[7 April 2013]
Was it the intention of Toxic Holocaust’s master-mind Joel Grind when he first conceived his one-man project, to create a vaudeville-like caricature of ‘80s Thrash metal? The topical elements of this year-to-date anthology would not convincingly indicate otherwise. Conceptually speaking, the obsessive exploitation of genre clichés has been the bread and butter of his endeavor since 2003’s full length debut Evil Never Dies, whether intentional or not. The string of motifs that have saturated his choices for album art in the past should be entered as exhibit A at this time. Direct your attention to the following details: the band’s name (chuckle), its sharp angular logo with inverted crosses incorporated into a Sarcofago-inspired ‘sword of Satan’ font, the comical cover depictions of apocalyptic hell brought to life in quintessential radioactive hue (especially the gas-masked storm trooper on the cover of this release,soldiering through a metropolis laid to waste by a nuclear blast). All familiar tunes, recycled shamelessly on every release that has ever been put out under the ominous banner of that jagged, hazard-sign yellow font. Lyrical themes of zombie apocalypses, militant displays of demon force and mass nuclear obliteration have also been revamped ad nauseum; causing one to plant their tongue deeper in cheek. All of these exaggerations of the thrash ethos, when served so abundantly, create a campy aura that no heavily patched, denim vested member of the jury could imaginably review the evidence provided here and remain totally straight-faced.
Not that there is any indictment being made against Mr. Grind. The truth is that in thrash metal all that needed to be done has been done twice over, and because of this, any group (or in this case musician) channeling the sound of this style will be dismissively accused of a rehash (which as an accusation falls flat, since generally speaking, all music is a rehash of something or another). As a result, musical efforts are bound to be overlooked and shelved away, particularly if written off as novelties, or “joke bands”. However, a close listening to any random selection off this compilation of rarities suggests that while there is an underlying comical tone, the ferociousness is not to be slept on.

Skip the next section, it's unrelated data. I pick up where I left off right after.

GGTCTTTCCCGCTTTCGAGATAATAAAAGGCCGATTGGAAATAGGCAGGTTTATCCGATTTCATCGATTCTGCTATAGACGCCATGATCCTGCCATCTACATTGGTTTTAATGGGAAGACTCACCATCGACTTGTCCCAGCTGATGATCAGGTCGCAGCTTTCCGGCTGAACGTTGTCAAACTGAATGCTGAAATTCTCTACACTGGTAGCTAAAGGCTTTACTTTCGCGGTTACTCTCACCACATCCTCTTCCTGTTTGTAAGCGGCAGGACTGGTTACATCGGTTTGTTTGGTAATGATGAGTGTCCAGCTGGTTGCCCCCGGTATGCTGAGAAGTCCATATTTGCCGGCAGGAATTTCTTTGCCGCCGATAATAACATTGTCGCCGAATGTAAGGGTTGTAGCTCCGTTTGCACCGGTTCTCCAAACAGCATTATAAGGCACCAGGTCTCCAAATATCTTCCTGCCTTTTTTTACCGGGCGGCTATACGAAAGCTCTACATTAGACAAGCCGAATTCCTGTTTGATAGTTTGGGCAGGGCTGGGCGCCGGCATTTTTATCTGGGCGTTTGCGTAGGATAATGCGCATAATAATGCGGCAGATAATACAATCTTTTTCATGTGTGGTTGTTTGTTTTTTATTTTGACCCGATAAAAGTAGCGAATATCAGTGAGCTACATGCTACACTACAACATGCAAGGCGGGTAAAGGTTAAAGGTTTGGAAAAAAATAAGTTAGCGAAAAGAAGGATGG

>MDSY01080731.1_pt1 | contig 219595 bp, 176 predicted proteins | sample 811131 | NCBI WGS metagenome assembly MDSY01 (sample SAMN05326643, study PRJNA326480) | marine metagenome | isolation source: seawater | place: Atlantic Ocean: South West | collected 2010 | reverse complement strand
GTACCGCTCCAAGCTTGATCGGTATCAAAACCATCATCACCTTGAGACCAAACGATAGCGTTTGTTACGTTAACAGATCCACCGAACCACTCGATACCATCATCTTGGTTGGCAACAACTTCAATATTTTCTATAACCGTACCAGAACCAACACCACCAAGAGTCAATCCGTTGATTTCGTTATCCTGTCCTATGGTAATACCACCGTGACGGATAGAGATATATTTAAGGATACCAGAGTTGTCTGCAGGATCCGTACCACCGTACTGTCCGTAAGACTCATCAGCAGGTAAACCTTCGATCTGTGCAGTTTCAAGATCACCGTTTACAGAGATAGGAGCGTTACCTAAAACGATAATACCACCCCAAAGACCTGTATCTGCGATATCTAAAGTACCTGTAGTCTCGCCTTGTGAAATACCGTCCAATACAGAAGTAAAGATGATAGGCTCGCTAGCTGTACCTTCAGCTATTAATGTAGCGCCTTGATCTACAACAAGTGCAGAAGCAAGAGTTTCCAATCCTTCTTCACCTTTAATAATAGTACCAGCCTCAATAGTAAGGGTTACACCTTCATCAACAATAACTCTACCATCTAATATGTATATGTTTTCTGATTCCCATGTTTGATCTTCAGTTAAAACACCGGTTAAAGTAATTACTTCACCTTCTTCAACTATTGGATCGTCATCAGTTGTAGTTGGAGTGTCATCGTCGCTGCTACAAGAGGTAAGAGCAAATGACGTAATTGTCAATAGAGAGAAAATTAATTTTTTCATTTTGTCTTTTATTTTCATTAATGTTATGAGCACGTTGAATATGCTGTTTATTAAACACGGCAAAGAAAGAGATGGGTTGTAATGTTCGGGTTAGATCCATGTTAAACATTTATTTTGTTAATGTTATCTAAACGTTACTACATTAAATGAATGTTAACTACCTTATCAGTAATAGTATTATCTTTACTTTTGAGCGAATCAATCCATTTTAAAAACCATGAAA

It actually could have made just as much sense to have toted this as a greatest hits than as a collection of b-sides. Classic tremolo riffing and urgent, precise drumming are the common threads that tie this assortment of songs together. All the traditional five deadly venoms of thrash’s stylistic standards are applied in the structure of each song, but Mr. Grind seems to strictly be a teacher’s pet from the old German school. If imitation is flattery, than bands like Sodom, Destruction and Kreator should be blushing like schoolgirls. The record’s intro sounds almost as if directly lifted from Sodom’s Obsessed With Cruelty record, let alone the bestial ‘I Am Legion’ vocal snarl that wreaks of Tom Angelripper. To reference the thermal-suited death squadron character on the cover that bears a striking resemblance to Knarrenheinz—Sodom’s mascot—would probably be overkill at this point. Toxic Holocaust was clearly born in the sign of Sodom’s proto-blackened speed-metal evil (pun intended). Perhaps Joel Grind should have named the project Gomorrah… just as a goof!
Still, despite the monstrous thrash tone from days of lore that has been regurgitated here, cross-contamination is bound to occur between the music’s power and the humorous nature of some songs. The lyrics to titles such as “Metal Attack” and “Deathmaster”, for example, both from an early single, must be taken with a comedic grain of salt, lest anyone wishes to prove and confirm the existence of His Infernal Majesty’s unholy war command. An edgy, easy-going sense of humor would probably aid the appreciation of other nefarious titles such as “Nuke the Cross” and “666”, with irreverent anti-Christian sentiments that in context are actually somewhat benign when compared to some of those expressed by some of their fellow tradesmen.
As a whole, From the Ashes of Nuclear Destruction effectively outlines the trajectory of one very silly and talented man’s impressive career as creator and executioner of his musical vision. The jury is still out on whether or not the jokey nature underneath all of the mayhem is contrived or consequential. Regardless of the conclusion, the proper credit is to be given where due. And if all else, the hackneyed graphics and subject matter actually make Toxic Holocaust all the more entertaining.